Nebraska: An important spring awaits new defensive backs coach Charlton Warren, who must identify new starters at cornerback, safety and nickel. The Huskers are replacing Ciante Evans and Stanley Jean-Baptiste, who combined for eight interceptions, 18 passes defended and 15 tackles for loss in 2013. Safety Andrew Green, who made 10 starts in 2013, also leaves. The good news is cornerback Josh Mitchell had an excellent bowl game and will fill a starting spot. Leading tackler Corey Cooper also returns at safety. There's not much experience at corner other than Mitchell, and Daniel Davie, Auburn transfer Jonathan Rose and others will compete. Nebraska brings back more at safety with Harvey Jackson, who made three starts in 2013, and junior Charles Jackson.

Northwestern: That the Wildcats' secondary could be one of the team's biggest strengths seemed laughable three years ago, but it could be true this fall. All four starters return, led by safety Ibraheim Campbell, one of the Big Ten's most productive defenders (262 career tackles). The depth at cornerback looks strong as starters Nick VanHoose and Matt Harris return, along with Dwight White and Daniel Jones, who opened 2013 as a starter and is coming back from an ACL tear. Traveon Henry should start alongside Campbell, and there are some promising young safeties like Godwin Igwebuike.

Ohio State: Pass defense proved to be Ohio State's downfall in 2013, and the Buckeyes' secondary will be under the microscope this spring as new assistant Chris Ash steps in. Ohio State loses All-Big Ten cornerback Bradley Roby and will lean more on Doran Grant, who started opposite Roby in 2013. Ash also expects big things from Tyvis Powell, who will start at one of the safety spots. Safety Vonn Bell finally logged significant playing time in the Orange Bowl and could become a permanent starter as a sophomore. Veteran Ron Tanner and Cam Burrows also are in the mix at safety. There should be good competition to start opposite Grant, as Armani Reeves tries to hold off redshirt freshmen Gareon Conley and Eli Apple.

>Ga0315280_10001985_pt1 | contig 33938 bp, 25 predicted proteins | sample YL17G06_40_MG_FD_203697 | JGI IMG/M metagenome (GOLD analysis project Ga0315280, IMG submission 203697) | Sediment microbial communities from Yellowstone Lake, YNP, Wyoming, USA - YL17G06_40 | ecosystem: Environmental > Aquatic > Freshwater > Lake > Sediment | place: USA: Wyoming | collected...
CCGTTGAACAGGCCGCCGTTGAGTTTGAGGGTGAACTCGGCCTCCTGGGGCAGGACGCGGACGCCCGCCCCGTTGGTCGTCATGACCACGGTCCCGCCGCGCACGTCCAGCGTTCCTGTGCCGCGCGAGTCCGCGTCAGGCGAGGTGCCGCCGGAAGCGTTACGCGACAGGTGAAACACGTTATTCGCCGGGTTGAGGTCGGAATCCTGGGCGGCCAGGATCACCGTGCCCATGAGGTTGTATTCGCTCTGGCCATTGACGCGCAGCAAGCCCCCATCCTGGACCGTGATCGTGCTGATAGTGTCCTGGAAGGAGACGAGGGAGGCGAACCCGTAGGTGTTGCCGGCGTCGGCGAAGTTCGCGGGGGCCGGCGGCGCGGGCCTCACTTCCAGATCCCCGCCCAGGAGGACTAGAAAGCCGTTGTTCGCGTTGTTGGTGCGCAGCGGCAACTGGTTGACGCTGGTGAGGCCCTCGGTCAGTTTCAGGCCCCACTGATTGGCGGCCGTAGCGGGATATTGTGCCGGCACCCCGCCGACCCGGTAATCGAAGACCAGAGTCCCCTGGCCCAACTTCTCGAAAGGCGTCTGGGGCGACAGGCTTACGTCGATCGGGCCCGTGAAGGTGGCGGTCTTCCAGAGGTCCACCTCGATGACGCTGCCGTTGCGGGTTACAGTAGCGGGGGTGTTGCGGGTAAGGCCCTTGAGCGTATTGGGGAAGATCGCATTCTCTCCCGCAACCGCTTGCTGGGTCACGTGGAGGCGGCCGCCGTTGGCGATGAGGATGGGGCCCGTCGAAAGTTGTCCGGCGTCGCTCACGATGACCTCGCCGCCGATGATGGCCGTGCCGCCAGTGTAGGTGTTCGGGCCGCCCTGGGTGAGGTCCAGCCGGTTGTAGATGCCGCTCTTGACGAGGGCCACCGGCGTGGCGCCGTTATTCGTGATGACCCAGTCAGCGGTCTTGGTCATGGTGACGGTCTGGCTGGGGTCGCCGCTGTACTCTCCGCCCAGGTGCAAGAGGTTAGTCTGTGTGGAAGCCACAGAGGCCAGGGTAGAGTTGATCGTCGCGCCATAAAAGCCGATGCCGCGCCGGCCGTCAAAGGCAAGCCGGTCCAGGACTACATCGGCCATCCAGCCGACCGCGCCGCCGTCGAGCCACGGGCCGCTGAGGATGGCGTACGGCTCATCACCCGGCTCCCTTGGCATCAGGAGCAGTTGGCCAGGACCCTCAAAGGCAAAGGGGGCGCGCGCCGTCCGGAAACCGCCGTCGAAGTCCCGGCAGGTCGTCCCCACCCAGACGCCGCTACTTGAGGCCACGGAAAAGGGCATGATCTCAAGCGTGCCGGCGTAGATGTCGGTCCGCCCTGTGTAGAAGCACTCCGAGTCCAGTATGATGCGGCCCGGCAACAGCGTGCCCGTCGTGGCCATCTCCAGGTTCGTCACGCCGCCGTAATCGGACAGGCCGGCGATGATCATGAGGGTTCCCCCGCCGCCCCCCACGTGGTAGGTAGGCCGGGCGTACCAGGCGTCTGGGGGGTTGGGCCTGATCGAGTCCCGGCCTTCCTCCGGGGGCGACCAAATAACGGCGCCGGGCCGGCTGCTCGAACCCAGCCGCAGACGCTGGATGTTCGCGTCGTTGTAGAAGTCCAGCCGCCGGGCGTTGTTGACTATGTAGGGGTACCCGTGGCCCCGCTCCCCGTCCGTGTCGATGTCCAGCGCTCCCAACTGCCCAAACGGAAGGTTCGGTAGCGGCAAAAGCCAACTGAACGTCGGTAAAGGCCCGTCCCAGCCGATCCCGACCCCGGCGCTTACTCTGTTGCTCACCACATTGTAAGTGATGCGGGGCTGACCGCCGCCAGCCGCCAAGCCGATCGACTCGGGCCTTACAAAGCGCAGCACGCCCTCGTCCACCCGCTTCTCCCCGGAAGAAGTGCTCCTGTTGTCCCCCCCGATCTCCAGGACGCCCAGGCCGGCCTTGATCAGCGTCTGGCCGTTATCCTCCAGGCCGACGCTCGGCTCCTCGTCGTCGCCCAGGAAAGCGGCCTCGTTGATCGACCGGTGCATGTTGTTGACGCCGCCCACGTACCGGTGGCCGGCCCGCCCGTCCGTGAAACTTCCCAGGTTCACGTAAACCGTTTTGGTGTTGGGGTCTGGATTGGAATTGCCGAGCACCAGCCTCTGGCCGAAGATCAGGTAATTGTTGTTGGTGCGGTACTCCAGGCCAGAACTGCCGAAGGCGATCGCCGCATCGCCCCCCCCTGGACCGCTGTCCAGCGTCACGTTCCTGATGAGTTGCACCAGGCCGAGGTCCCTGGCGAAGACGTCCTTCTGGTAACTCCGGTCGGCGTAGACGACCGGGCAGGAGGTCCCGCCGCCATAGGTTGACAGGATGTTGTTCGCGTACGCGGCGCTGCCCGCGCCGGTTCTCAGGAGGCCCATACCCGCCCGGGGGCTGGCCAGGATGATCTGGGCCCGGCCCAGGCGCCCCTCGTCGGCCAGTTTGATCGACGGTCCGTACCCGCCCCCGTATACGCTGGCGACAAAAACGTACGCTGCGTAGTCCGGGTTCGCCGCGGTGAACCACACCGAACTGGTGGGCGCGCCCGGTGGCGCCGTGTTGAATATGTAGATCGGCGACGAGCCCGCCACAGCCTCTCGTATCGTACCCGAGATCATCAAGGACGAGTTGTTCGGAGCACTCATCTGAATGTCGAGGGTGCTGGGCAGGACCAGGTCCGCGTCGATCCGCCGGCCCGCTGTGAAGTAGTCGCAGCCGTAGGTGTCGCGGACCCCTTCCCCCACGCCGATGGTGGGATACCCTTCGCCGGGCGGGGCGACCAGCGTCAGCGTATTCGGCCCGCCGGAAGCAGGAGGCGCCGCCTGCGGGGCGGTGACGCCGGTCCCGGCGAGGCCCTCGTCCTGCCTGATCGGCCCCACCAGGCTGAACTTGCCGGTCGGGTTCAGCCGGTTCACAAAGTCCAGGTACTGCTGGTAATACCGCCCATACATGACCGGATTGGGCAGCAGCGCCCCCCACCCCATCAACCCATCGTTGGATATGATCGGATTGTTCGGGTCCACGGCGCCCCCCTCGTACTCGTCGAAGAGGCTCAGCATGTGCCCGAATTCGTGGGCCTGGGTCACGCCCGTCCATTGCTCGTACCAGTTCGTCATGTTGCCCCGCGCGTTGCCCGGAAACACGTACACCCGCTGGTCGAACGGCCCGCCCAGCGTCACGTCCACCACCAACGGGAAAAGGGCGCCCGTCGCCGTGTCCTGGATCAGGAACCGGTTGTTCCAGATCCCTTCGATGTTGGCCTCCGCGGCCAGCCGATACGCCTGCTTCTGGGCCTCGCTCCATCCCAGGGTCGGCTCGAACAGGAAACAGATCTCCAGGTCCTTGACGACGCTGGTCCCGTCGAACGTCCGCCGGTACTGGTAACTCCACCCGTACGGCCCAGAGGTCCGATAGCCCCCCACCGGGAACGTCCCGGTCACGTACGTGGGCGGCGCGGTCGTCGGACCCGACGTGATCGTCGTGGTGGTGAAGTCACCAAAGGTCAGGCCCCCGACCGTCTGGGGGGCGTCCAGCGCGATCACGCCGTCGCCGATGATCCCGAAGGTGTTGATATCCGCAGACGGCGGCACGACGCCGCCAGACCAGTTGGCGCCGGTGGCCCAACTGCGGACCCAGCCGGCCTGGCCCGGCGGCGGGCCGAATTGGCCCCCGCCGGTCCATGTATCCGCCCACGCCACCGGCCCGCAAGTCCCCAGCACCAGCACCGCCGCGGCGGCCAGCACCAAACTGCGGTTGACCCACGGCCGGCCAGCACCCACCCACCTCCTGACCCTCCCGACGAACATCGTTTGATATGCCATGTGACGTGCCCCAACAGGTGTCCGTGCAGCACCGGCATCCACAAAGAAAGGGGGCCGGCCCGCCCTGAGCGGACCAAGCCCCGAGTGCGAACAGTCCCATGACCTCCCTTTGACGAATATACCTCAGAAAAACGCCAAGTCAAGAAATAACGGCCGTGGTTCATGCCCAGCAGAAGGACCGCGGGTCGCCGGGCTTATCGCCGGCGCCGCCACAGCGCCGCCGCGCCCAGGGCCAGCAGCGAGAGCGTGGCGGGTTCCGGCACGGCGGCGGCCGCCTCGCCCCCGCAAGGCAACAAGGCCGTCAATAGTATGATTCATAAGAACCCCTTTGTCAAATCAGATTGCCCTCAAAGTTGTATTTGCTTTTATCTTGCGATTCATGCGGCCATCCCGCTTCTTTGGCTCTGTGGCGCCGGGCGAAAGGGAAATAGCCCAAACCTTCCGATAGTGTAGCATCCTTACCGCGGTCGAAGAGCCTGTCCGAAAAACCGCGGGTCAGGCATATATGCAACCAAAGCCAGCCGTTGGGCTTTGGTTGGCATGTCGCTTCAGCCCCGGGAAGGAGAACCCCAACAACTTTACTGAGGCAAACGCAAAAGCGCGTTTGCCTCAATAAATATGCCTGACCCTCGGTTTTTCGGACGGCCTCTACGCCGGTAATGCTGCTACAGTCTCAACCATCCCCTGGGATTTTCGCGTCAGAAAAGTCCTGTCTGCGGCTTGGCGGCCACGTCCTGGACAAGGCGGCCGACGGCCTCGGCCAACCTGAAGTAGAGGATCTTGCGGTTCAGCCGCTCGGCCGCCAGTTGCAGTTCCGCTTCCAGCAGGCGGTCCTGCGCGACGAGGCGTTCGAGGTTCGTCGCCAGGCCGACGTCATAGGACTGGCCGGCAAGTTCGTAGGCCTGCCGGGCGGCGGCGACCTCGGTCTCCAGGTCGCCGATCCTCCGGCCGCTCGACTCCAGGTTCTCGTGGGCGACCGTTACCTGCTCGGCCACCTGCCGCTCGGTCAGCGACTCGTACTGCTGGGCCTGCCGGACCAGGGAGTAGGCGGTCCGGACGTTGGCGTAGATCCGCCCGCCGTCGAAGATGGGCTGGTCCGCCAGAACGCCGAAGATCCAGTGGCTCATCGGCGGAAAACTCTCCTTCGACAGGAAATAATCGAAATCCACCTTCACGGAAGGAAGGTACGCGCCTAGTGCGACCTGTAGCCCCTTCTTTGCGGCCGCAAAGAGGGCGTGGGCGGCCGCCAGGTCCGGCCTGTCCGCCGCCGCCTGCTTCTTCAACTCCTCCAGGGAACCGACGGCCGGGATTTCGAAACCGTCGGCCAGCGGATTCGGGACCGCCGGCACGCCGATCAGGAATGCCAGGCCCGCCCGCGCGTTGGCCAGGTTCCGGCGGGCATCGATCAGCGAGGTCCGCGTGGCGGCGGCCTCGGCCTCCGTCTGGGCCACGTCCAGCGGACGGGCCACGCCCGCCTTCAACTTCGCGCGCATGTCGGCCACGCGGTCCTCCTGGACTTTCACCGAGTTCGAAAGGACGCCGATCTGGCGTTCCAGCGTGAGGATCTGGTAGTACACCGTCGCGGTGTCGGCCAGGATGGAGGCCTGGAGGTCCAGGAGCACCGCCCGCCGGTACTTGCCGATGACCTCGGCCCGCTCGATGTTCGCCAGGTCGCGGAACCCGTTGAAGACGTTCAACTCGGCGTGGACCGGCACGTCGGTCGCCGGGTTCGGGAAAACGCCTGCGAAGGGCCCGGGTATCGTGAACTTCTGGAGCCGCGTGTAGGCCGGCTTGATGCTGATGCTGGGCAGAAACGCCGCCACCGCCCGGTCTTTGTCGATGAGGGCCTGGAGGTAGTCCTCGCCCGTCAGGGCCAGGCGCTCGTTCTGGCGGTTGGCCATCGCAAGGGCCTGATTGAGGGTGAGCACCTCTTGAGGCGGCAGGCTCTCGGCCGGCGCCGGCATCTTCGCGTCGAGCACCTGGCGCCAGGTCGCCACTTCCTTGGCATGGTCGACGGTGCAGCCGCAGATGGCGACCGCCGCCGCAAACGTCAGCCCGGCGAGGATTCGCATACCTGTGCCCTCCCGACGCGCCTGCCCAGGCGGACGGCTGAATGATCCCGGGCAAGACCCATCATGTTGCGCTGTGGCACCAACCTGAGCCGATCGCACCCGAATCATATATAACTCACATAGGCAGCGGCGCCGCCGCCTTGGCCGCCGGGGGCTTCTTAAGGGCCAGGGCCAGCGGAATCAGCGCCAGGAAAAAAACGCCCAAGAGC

Penn State: After a season of moving parts and inconsistent plays, Penn State hopes for a more settled secondary. Adrian Amos, who alternated between cornerback and safety last season, will lead the group and brings plenty of experience. Jordan Lucas likely will start opposite Amos at cornerback after making strides toward the end of his sophomore season. PSU loses some leadership at safety with Malcolm Willis and Stephen Obeng-Agyapong departing and will lean on Ryan Keiser and Jesse Della Valle, both of whom have starting experience. Converted wideouts Trevor Williams and Malik Golden provide depth at cornerback and safety, respectively.

Purdue: The rotation from 2013 returns almost completely intact, but Purdue loses a very big piece in cornerback Ricardo Allen, a four-year starter. Cornerback Frankie Williams enters his third year as a starter and will slide into Allen's featured role, while the competition for the other top corner spot will feature Antoine Lewis and Leroy Clark, among others. Purdue has plenty of experience at safety with Taylor Richards, who started every game in 2013, and Anthony Brown, who replaced the injured Landon Feichter and had 69 tackles. Feichter also is back from a broken leg.

Rutgers: This group is anxious to turn the page after a season filled with personnel issues and poor performance (Rutgers finished 120th nationally in pass defense). Senior safety Lorenzo Waters leads the group after recording 62 tackles and two forced fumbles in 2013. Johnathan Aiken will try to start opposite Waters at free safety, although he'll be pushed by Delon Stephenson and Tejay Johnson, who started three games last fall. Gareef Glashen started six games last season and seems likely to retain one of the top cornerback spots. There will be competition at the other between Anthony Cioffi and Nadir Barnwell, both of whom started games as true freshmen in 2013. The most intriguing player to watch is cornerback Ian Thomas, who returns to the team after quitting midway through last season, one that he began as a starter.

Wisconsin: The Badgers are relatively young at both secondary positions but boast far more experience at cornerback than safety. Junior Darius Hillary and sophomore Sojourn Shelton started all 13 games at cornerback last season. Peniel Jean adds even more experience at the position. Safety is much less settled as Dezmen Southward graduates, Michael Caputo shifts to linebacker and Tanner McEvoy returns to quarterback. Nate Hammon and Leo Musso both played in all 13 games last fall as reserves. Newcomers like Serge Trezy and Austin Hudson could compete for time when they arrive this summer.
Tags: